I think what tenured theoretical physicists mainly need money for is students, essentially their living expenses. There's a complicated reputation calculus based on papers, citations, Ph.D. mentoring, and famous ex-students.
 
  • #7
josh1 said:
Theorists can do their work even while sitting on the can. I`m pretty sure that funding for string theory isn`t something that congress needs to worry about. Of course I could be wrong (but not about the sitting on the can part).


selfAdjoint said:
I think what tenured theoretical physicists mainly need money for is students, essentially their living expenses. There's a complicated reputation calculus based on papers, citations, Ph.D. mentoring, and famous ex-students.

I think theoretical physicists, tenured or tenure-track, need money for postdocs and other visiting research positions. While work is possible in isolation, I think it would be enhanced by some critical mass of [semi-permanent] interacting researchers in a given location... supported by at least some minimal (i.e. nonzero) funding.
 
  • #8
in industry wages are often the biggest cost. perhaps the same in academia

string theory has a great name. no congressman wants to have to say q*-strong epsilon theory (i made that up). if anyone ever comes up with something new make sure you give it a darn good name
 
  • #9
kesh said:
in industry wages are often the biggest cost. perhaps the same in academia

string theory has a great name. no congressman wants to have to say q*-strong epsilon theory (i made that up). if anyone ever comes up with something new make sure you give it a darn good name


I think the great name, among the "great unwashed" is fading. I dread the day when Woit is called to testify before a Congressional committee.
 
  • #10
selfAdjoint said:
The only big budget items for mathematicians is blackboards.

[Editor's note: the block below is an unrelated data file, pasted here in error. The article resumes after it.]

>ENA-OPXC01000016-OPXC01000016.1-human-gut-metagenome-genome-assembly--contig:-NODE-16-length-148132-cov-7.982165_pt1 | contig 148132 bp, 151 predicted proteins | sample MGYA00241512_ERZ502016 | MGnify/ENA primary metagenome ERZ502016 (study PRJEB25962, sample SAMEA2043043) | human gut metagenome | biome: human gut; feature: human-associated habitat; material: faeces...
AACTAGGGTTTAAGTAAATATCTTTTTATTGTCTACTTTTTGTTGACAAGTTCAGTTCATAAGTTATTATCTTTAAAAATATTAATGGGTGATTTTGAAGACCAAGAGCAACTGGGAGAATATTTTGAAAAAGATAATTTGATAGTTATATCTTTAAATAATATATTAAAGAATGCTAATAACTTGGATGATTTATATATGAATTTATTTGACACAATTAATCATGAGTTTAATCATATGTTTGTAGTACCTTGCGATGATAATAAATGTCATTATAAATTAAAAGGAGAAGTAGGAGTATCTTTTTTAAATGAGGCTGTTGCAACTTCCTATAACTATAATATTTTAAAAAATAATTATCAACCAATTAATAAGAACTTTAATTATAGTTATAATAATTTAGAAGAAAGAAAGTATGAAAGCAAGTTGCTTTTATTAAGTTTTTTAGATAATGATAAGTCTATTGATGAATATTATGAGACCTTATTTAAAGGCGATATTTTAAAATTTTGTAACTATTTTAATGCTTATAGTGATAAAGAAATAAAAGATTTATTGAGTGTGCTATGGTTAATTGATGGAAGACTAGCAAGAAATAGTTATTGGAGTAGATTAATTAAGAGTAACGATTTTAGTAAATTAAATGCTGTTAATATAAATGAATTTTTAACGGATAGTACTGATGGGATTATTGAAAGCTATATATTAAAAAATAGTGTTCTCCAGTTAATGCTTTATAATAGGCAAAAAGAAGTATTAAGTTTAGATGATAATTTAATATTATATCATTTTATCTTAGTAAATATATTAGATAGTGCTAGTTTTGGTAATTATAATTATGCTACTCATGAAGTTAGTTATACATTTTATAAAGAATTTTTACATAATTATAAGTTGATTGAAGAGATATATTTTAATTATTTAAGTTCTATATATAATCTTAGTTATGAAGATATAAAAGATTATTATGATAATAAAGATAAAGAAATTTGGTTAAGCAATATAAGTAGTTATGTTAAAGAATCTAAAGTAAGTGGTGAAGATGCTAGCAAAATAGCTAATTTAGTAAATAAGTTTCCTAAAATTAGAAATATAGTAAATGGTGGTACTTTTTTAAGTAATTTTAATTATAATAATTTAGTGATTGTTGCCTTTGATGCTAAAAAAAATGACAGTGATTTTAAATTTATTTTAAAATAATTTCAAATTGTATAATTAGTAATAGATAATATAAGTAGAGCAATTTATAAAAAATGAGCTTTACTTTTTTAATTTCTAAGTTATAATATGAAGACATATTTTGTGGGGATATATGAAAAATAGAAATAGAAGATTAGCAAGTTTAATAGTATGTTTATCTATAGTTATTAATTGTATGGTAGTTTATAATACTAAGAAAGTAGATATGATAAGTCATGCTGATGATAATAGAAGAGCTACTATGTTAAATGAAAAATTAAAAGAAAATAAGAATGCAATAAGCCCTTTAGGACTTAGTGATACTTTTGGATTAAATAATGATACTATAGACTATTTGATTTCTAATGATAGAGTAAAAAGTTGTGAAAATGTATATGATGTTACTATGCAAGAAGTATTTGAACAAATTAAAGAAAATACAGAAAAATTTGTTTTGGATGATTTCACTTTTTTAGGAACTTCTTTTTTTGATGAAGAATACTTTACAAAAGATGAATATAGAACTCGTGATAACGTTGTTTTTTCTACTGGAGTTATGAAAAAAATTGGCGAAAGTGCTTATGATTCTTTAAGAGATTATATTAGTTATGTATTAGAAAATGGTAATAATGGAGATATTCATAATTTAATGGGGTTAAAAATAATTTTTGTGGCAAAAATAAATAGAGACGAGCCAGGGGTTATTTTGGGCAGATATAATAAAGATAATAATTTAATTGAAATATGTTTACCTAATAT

This reminds me of a joke, or is it a famous quote mangled. Mathematicians are cheap in that they only need paper, pencil and trashcan. And philosophers are even cheaper. They don't require a trashcan.
 

Related to String theory hype, good or bad

What is string theory and why is there so much hype surrounding it?

String theory is a theoretical framework in physics that aims to reconcile quantum mechanics and general relativity. It suggests that the fundamental building blocks of the universe are not particles, but instead tiny, vibrating strings. The hype surrounding string theory is due to its potential to explain some of the most fundamental questions in physics, such as the nature of gravity and the origins of the universe.

Is string theory a proven theory or just a hypothesis?

String theory is still considered a hypothesis and has not yet been proven. While it has shown promise in solving some of the problems in physics, it has yet to make any predictions that can be tested and confirmed through experimentation. However, many scientists continue to work on developing and refining the theory in the hopes of eventually proving its validity.

What are some potential drawbacks of string theory?

One of the main criticisms of string theory is that it is difficult to test and verify. As it deals with objects at incredibly small scales, it is currently impossible to experimentally observe strings directly. Additionally, string theory has also been criticized for not making any testable predictions and being too mathematically complex.

Why do some scientists believe string theory is the key to understanding the universe?

Many scientists believe that string theory has the potential to unify all of the fundamental forces and laws of physics into one simple, elegant framework. It also offers a potential solution to some of the most pressing questions in physics, such as the unification of quantum mechanics and general relativity, and the existence of multiple dimensions.

Is the hype surrounding string theory justified?

The answer to this question is subjective and highly debated within the scientific community. While some scientists believe that string theory has the potential to revolutionize our understanding of the universe, others argue that the lack of testable predictions and evidence make the hype premature. Ultimately, more research and experimentation is needed to determine the validity of string theory and its potential impact on our understanding of the universe.